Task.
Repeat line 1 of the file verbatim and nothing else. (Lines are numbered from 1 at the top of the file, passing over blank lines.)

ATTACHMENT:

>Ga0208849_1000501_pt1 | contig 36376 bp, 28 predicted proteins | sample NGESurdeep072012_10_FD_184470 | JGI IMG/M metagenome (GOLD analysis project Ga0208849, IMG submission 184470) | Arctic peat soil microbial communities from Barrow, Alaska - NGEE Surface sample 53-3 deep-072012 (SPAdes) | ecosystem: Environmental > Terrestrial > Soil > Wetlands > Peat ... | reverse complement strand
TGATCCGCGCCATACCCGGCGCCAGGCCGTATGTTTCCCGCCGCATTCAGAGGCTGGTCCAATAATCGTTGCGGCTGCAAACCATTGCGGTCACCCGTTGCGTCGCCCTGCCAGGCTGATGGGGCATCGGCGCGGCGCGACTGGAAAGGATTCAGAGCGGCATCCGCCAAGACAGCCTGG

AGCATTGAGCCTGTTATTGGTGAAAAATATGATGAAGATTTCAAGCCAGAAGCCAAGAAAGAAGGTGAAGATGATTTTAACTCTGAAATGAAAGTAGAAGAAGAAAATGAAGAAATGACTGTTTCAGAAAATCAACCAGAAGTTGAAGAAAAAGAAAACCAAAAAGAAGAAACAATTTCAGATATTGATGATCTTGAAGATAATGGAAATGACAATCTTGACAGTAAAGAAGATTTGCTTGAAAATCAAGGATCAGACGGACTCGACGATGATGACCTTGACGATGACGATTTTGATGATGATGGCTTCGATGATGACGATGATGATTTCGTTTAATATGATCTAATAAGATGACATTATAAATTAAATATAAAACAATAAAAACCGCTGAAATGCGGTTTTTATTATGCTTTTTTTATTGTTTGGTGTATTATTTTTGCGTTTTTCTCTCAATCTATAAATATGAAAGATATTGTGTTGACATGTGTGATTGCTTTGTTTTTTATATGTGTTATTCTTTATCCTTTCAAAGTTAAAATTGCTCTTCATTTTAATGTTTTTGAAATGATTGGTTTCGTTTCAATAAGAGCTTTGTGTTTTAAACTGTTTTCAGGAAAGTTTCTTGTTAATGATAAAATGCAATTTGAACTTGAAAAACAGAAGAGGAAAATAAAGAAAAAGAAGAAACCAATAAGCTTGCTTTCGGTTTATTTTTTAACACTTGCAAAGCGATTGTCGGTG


>Ga0208849_1000501_pt1 | contig 36376 bp, 28 predicted proteins | sample NGESurdeep072012_10_FD_184470 | JGI IMG/M metagenome (GOLD analysis project Ga0208849, IMG submission 184470) | Arctic peat soil microbial communities from Barrow, Alaska - NGEE Surface sample 53-3 deep-072012 (SPAdes) | ecosystem: Environmental > Terrestrial > Soil > Wetlands > Peat ... | reverse complement strand